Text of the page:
"Some teams change quarterbacks like underwear," the Steelers' Hall of Fame linebacker Jack Ham said. "Then you have this organization. Stability is the key and they let people do their jobs."
That lacks the glamour of splashy hires accompanied by well-attended news conferences that other owners seem to crave. But it is a path to success that the Packers share. Ted Thompson, the Packers' general manager, is friends with Kevin Colbert, the Steelers' director of football operations, and they have a common background steeped in the intense film study and constant travel of scouts.
Ernie Accorsi tells a story about Colbert, whom he calls the best general manager nobody knows about. Since Accorsi retired as the New York Giants' general manager, he has consulted with other teams looking to rebuild. One team was looking for a general manager. Accorsi called Colbert, who has been with the Steelers since 2000, a run that has included appearances in five conference championship games and three Super Bowls.
"I didn't even tell him the money," Accorsi said. "I said this is a good job. He said: 'I could never do that to the Rooneys. I don't care what they would pay.' Where you going to find that?"
If the strategy engenders unusual loyalty, it also requires patience and imperviousness to outside pressure that even Irsay acknowledges is rare in ownership circles.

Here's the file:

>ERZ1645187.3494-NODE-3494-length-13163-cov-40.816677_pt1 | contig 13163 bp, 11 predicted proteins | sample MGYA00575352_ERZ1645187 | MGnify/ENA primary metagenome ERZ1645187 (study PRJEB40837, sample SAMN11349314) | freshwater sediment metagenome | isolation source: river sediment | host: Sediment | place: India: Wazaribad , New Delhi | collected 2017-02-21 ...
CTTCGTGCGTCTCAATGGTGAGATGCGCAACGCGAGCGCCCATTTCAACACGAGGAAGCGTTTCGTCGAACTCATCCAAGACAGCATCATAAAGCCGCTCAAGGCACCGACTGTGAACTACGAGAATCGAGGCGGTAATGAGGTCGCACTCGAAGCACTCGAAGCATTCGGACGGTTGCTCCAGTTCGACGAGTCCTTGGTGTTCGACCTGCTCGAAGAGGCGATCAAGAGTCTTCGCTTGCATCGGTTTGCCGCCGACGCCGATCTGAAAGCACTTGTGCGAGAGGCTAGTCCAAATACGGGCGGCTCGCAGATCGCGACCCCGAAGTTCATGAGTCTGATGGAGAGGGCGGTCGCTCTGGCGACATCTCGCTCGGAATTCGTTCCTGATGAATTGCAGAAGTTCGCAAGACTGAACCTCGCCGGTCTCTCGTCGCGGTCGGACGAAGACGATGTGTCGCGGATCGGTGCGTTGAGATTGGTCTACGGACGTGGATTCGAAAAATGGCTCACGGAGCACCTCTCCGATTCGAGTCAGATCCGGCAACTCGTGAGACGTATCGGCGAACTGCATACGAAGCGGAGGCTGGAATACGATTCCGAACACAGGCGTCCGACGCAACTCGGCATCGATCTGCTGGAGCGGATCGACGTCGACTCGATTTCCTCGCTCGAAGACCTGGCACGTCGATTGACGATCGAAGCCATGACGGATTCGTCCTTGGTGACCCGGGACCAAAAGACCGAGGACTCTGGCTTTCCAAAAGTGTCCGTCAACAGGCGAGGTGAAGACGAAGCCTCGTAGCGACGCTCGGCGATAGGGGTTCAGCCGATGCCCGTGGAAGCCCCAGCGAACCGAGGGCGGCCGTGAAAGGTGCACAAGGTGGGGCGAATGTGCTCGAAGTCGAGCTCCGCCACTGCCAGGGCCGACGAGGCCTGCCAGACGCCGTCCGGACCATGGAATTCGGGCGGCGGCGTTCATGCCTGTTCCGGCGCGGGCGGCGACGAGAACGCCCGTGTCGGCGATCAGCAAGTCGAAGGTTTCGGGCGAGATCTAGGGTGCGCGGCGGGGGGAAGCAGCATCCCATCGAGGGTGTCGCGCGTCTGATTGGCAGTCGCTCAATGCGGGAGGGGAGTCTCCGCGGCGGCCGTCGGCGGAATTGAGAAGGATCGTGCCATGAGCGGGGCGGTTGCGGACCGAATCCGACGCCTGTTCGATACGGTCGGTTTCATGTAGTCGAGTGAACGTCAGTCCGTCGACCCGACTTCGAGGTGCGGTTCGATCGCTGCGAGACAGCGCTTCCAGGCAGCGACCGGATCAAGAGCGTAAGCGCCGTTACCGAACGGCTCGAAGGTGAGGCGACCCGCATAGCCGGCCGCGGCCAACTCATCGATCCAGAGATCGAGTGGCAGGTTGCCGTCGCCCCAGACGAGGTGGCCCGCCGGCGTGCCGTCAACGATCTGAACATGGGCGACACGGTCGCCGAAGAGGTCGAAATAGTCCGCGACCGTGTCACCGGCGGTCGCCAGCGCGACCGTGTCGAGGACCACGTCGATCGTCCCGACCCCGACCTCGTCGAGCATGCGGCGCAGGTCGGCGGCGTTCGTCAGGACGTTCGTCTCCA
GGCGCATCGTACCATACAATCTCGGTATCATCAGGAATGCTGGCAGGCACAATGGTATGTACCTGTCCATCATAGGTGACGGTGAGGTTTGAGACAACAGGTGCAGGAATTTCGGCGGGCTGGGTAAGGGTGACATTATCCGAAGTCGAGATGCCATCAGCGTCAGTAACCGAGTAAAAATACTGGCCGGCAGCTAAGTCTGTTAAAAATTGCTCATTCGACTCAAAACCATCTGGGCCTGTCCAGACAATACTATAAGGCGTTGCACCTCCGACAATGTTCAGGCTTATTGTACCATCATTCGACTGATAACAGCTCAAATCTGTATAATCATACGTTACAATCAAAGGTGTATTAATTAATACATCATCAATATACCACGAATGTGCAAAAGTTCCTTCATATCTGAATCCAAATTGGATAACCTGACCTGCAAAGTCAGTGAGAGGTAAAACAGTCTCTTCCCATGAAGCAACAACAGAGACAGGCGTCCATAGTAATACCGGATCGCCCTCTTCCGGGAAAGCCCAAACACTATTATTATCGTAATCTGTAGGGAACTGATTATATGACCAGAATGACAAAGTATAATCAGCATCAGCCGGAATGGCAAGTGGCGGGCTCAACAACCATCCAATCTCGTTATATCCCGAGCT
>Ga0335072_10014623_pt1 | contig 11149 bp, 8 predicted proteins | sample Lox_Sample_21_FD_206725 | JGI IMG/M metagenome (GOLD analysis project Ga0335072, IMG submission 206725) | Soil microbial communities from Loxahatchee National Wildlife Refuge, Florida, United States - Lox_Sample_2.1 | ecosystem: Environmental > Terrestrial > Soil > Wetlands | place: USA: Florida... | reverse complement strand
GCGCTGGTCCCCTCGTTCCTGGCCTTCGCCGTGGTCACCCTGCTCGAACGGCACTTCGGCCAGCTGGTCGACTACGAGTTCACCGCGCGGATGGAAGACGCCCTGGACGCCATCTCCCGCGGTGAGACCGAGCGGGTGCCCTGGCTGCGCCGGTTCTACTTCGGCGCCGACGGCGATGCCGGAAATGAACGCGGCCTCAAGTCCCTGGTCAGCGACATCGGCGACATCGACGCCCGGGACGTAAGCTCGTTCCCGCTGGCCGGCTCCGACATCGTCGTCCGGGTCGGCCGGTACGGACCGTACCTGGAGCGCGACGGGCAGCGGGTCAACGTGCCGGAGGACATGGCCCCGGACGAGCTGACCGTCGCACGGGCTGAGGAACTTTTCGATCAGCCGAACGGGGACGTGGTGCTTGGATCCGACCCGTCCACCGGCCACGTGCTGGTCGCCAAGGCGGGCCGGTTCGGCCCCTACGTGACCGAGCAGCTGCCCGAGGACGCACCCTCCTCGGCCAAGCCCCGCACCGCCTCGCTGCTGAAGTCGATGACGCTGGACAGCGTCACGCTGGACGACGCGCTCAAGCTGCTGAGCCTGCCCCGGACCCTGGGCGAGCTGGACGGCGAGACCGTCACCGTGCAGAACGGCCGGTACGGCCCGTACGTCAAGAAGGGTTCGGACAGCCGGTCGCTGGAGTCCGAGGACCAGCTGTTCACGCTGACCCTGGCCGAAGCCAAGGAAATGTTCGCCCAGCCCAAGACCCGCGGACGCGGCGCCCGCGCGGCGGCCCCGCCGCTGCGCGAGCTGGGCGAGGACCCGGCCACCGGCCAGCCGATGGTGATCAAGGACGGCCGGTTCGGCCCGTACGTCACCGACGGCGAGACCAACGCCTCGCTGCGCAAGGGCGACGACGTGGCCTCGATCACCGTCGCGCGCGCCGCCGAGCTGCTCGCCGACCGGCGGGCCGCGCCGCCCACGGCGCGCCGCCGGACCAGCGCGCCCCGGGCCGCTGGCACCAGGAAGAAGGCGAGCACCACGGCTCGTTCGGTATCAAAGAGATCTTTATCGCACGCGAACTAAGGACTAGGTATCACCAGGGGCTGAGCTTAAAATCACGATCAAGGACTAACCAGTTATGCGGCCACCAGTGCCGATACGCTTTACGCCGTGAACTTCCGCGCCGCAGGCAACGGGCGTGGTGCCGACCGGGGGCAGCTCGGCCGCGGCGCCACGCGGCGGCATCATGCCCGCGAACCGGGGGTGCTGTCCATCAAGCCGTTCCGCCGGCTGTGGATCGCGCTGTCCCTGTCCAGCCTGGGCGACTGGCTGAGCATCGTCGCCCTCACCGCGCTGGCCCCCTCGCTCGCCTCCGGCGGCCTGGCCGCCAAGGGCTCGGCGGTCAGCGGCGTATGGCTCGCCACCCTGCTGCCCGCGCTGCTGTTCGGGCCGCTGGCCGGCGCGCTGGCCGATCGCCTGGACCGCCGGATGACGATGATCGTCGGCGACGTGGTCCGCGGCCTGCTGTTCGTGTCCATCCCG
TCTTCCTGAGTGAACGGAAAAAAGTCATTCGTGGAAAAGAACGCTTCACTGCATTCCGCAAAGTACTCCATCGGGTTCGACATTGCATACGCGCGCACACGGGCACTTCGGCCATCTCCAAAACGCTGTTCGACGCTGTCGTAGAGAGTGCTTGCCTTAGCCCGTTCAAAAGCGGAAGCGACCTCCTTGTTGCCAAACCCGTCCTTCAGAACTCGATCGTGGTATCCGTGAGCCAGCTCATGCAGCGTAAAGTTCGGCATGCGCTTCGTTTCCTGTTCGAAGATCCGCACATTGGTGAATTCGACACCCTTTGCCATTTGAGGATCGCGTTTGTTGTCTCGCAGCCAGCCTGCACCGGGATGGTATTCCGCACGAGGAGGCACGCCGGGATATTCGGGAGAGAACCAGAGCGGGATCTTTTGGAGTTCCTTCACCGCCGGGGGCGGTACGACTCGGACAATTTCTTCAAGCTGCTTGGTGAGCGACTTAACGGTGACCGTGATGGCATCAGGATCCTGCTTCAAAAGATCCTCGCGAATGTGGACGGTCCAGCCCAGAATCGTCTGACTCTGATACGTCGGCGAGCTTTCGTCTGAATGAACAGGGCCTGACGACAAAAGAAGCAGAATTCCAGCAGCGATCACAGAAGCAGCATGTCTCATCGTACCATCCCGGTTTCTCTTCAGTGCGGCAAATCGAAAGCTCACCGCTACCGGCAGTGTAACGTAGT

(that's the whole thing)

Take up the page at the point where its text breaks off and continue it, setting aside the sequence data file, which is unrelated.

"They've been successful doing it this way and they know there is going to be a year we're 6-10," Colbert said. "They don't want that year after year. They understand there will be a dip somewhere along the way."
Two weeks ago, when Dan Rooney, now the U.S. ambassador to Ireland, returned to Pittsburgh for the American Football Conference championship game, he spoke briefly to a handful of reporters about the NFL's labor strife. During that conversation he offered a bombshell of a quotation that summed up the Steelers' ability to take the long view of success.
"I'd rather not have the money," Rooney said about the proposed 18-game regular season.
That comment snapped a few heads around the league, particularly among owners who would very much rather have the money. But Rooney wonders why it is necessary to change something — 16 games for 32 teams — that has worked successfully for years. It is a mindset the Steelers have leaned on in the past — do not make sea change decisions in haste — when fans agitated for Cowher to be fired, or wondered why the Steelers were hiring Tomlin instead of someone they had heard of.
But it also resonated deeply in the Steelers' locker room. There, stories about the Rooneys' unusual affinity for the people who work for them are limitless.
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